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Rep. Chip Roy won’t object to disaster aid package today, but others may

Texas freshman's objection who held up passage last week

Rep. Chip Roy, R-Texas, left, listens during the House Oversight and Reform Committee markup on April 2, 2019. Roy blocked the disaster aid package from passing in the House Friday. (Bill Clark/CQ Roll Call)
Rep. Chip Roy, R-Texas, left, listens during the House Oversight and Reform Committee markup on April 2, 2019. Roy blocked the disaster aid package from passing in the House Friday. (Bill Clark/CQ Roll Call)

The Texas GOP lawmaker who blocked passage of a $19.1 billion disaster aid bill on Friday won’t be in the chamber Tuesday afternoon when the House reconvenes for another pro forma session. 

But with any lawmaker able to object to a new unanimous consent request, the odds of ramming the relief bill through the chamber without a recorded vote during this recess week remain shaky.

[Who is Rep. Chip Roy?]

Robert Donachie, a top aide to Rep. Chip Roy, who objected to the request Friday, said Tuesday morning that Roy planned to remain in Austin and wouldn’t be traveling to Washington to renew his objection should Democrats try again.

Another request is expected Tuesday, based on comments from Democratic lawmakers including Majority Leader Steny H. Hoyer, D-Md., who said on Friday that “we will take action as early as next week when the House meets again during pro forma.”

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Donachie wouldn’t comment on whether he knew of any other potential objections Tuesday, but he advised watching the floor during the pro forma scheduled for 2 p.m.

[GOP Rep. causes $19.1 billion disaster aid bill to stall in House]

Roy said last week that he blocked the UC request due to concerns about process as well as leaving out billions of dollars the Trump administration sought to help agencies deal with an unprecedented surge of migrants at the Mexican border.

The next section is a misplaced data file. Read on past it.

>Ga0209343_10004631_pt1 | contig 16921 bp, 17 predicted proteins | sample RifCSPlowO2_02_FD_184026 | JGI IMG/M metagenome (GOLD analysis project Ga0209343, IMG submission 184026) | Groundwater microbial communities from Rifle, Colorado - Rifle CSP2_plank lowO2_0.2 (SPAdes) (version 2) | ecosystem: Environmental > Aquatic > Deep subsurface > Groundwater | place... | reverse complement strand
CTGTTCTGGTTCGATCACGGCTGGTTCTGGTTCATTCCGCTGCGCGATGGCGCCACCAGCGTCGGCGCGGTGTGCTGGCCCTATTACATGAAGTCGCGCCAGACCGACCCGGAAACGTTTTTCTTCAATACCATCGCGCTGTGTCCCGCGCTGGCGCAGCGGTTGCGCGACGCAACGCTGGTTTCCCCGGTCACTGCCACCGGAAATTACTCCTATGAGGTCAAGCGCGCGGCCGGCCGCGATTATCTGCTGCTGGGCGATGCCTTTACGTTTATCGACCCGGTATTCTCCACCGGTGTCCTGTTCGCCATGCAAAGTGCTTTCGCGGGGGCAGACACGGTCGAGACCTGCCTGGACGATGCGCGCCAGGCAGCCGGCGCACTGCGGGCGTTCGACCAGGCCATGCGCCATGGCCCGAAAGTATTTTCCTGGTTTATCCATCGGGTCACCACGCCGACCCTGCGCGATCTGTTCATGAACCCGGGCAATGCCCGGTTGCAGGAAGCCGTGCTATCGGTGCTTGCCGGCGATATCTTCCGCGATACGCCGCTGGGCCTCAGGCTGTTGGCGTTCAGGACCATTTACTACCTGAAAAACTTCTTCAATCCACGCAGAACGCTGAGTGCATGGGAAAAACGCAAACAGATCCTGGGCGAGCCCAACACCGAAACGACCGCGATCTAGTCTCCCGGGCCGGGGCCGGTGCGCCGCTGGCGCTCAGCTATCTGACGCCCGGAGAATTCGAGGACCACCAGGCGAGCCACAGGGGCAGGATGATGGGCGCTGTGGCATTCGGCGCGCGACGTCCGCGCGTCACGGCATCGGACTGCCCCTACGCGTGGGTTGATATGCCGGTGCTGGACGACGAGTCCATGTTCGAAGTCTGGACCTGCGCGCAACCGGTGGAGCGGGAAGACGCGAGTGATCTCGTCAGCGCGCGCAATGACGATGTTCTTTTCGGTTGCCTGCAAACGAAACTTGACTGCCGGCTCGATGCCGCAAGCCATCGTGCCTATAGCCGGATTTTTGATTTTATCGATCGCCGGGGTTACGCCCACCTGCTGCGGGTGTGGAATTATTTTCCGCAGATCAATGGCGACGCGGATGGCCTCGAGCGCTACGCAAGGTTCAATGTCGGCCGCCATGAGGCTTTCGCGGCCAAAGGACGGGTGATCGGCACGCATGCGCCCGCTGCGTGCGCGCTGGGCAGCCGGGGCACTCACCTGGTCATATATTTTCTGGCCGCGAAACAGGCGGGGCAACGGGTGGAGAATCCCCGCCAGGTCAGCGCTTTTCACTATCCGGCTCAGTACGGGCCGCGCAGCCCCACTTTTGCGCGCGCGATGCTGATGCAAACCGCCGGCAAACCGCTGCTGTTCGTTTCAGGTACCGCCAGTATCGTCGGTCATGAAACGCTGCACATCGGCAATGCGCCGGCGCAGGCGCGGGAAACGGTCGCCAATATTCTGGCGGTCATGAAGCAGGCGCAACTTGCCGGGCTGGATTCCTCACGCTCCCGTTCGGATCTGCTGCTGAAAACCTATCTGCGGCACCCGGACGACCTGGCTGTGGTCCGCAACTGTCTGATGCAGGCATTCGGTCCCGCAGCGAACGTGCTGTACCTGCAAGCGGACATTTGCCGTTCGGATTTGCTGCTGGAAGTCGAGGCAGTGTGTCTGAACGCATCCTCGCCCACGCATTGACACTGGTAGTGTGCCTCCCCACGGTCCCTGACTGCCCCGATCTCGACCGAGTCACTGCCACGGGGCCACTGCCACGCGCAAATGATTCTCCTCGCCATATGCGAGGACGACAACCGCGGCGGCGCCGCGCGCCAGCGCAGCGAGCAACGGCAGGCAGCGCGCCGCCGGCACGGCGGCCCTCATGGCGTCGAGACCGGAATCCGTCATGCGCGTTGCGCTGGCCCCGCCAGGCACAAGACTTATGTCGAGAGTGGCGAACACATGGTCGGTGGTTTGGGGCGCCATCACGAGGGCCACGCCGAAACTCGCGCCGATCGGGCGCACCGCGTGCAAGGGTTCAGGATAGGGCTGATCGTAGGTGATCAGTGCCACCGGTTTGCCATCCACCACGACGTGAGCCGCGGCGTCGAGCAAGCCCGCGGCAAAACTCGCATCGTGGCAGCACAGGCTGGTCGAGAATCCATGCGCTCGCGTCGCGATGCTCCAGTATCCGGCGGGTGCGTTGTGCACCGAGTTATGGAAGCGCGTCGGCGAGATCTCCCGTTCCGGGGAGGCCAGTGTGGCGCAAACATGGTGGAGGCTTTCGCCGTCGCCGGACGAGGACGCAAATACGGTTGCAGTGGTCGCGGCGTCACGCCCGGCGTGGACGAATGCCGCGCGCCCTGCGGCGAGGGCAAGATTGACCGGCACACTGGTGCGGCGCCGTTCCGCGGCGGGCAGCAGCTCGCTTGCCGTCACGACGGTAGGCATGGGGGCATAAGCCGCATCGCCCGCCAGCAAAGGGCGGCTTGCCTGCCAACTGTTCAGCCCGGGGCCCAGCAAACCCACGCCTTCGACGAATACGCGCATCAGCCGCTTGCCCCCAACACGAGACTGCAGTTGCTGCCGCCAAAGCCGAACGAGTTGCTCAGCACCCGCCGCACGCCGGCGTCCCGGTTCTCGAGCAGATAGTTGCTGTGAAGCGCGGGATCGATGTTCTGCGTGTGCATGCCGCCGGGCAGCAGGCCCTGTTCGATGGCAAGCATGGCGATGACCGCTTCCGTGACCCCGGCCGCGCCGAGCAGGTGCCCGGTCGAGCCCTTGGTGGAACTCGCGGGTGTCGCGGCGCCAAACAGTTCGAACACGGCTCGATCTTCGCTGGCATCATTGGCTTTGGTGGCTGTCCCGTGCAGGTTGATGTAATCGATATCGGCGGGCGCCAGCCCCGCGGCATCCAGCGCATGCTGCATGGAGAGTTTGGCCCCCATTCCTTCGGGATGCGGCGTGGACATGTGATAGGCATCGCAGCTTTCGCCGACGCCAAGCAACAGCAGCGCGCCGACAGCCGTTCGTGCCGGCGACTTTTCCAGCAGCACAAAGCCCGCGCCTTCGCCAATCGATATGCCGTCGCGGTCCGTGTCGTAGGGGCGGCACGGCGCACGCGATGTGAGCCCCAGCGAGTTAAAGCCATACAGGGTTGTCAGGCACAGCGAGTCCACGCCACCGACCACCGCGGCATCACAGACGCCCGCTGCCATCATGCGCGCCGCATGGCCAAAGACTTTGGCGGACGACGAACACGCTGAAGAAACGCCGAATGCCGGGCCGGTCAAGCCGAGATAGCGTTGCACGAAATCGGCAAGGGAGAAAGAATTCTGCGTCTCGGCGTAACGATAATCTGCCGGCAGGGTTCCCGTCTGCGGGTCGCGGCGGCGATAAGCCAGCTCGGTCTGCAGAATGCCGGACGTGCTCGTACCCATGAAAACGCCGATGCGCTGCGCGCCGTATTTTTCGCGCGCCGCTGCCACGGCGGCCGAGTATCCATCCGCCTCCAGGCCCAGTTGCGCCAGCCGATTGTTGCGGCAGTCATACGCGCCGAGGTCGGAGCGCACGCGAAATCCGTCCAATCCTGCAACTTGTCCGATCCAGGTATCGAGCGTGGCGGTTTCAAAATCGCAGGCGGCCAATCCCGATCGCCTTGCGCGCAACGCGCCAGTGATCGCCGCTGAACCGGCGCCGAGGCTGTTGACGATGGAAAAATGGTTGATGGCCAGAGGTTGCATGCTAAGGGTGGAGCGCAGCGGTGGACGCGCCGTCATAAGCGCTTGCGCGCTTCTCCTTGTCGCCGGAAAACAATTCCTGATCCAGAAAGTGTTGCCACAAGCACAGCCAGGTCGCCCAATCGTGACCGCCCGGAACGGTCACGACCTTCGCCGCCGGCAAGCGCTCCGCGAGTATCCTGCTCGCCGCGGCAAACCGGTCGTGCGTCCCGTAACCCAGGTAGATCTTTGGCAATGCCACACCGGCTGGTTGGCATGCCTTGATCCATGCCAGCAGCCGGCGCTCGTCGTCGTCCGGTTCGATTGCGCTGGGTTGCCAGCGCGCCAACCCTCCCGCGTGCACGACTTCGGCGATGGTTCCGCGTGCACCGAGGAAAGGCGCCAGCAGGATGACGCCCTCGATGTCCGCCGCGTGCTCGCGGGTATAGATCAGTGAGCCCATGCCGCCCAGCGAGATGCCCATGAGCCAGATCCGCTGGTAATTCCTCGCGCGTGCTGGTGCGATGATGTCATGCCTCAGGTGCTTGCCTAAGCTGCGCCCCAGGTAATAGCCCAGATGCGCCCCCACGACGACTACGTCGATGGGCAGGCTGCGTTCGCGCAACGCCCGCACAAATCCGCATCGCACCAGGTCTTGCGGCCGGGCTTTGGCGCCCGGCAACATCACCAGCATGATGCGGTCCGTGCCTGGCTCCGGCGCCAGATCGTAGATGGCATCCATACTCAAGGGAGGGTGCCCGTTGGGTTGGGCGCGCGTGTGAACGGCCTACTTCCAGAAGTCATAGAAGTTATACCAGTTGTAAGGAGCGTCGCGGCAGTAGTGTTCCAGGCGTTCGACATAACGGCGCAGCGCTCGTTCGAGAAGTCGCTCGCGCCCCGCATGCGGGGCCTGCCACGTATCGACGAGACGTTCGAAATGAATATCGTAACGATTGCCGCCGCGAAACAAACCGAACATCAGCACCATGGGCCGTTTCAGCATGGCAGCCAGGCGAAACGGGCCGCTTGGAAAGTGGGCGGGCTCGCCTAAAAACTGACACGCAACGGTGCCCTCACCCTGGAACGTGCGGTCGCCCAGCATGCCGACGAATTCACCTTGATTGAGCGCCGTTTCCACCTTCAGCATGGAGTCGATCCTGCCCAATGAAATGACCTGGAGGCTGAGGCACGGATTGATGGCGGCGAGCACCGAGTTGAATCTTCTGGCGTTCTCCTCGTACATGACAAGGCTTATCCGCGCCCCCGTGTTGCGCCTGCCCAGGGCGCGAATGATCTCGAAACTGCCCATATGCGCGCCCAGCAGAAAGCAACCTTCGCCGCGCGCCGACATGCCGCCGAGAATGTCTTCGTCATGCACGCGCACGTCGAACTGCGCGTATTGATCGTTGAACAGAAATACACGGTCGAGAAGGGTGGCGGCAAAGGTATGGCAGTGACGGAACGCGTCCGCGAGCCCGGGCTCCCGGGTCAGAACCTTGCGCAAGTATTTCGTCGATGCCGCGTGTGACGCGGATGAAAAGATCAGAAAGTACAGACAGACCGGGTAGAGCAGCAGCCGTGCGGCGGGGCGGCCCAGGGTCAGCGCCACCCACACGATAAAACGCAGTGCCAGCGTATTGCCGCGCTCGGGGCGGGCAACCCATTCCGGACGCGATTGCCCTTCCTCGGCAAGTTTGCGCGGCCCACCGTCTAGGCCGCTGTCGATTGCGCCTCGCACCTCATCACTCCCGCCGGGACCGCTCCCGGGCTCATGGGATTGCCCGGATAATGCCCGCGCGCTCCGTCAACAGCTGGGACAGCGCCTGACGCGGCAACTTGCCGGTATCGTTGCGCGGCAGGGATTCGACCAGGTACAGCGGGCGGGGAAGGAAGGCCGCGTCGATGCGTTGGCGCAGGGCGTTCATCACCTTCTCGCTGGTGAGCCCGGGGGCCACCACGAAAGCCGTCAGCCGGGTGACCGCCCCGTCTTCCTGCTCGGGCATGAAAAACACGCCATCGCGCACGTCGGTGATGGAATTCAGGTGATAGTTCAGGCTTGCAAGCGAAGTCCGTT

House and Senate negotiators reached agreement on the disaster bill on Thursday after dropping the border aid title in a dispute over information sharing provisions that Democrats believed could prevent unaccompanied children from being released from custody to family members. 

The deal came after the House took its last roll call votes before the weeklong Memorial Day break, therefore the only way that chamber can clear the bill this week is through unanimous consent, unless Democratic leaders end the recess early and bring members back. The next opportunity for a UC will come Thursday at 4:30 p.m., if an objection is heard Tuesday.

The Senate approved the bill in an 85-8 vote on Thursday, making the House the last obstacle before the bill can head to President Donald Trump’s desk.

[Senate passes long-stalled disaster aid bill with Trump support]

Trump has said he plans to sign the legislation, which likely has the votes to clear the House once lawmakers return from recess, even if they can’t clear it by UC this week. Roy’s blockade was too much for fellow Texas Republican and House Appropriations ranking member Kay Granger, who called his move a “political stunt” on Friday.

“As Republicans and as conservatives, we believe that there is no more important function for the federal government than to be there during disasters,” Granger said in a statement. She noted the measure would free up $4 billion in relief funds for Texas through the Community Development Block Grant program dating back to Hurricane Harvey in 2017, while providing new assistance for areas hit by flooding and tornadoes this year and last. 

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Some Republicans pushing for aid laid the blame at the feet of House Democratic leaders, arguing there’s no reason they had to leave town before voting on the bill.

“I’m disappointed that Speaker [Nancy] Pelosi closed the House of Representatives down before they could vote on this … because politicians wanted to leave early” for the Memorial Day break, Senate Finance Chairman Charles E. Grassley, R-Iowa, told reporters Tuesday. 

Grassley said he assumes the measure will clear the House next week “as soon as they get back in session.“ 

Doug Sword contributed to this report.

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